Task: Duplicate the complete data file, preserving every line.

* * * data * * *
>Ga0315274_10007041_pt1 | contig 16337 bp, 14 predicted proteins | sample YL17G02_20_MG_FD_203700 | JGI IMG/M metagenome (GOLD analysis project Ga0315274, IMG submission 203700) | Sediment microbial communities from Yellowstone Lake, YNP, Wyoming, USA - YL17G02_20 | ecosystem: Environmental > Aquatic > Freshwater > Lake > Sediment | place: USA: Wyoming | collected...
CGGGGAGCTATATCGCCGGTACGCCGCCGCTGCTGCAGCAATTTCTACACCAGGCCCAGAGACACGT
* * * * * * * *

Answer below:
>Ga0315274_10007041_pt1 | contig 16337 bp, 14 predicted proteins | sample YL17G02_20_MG_FD_203700 | JGI IMG/M metagenome (GOLD analysis project Ga0315274, IMG submission 203700) | Sediment microbial communities from Yellowstone Lake, YNP, Wyoming, USA - YL17G02_20 | ecosystem: Environmental > Aquatic > Freshwater > Lake > Sediment | place: USA: Wyoming | collected...
CGGGGAGCTATATCGCCGGTACGCCGCCGCTGCTGCAGCAATTTCTACACCAGGCCCAGAGACACGT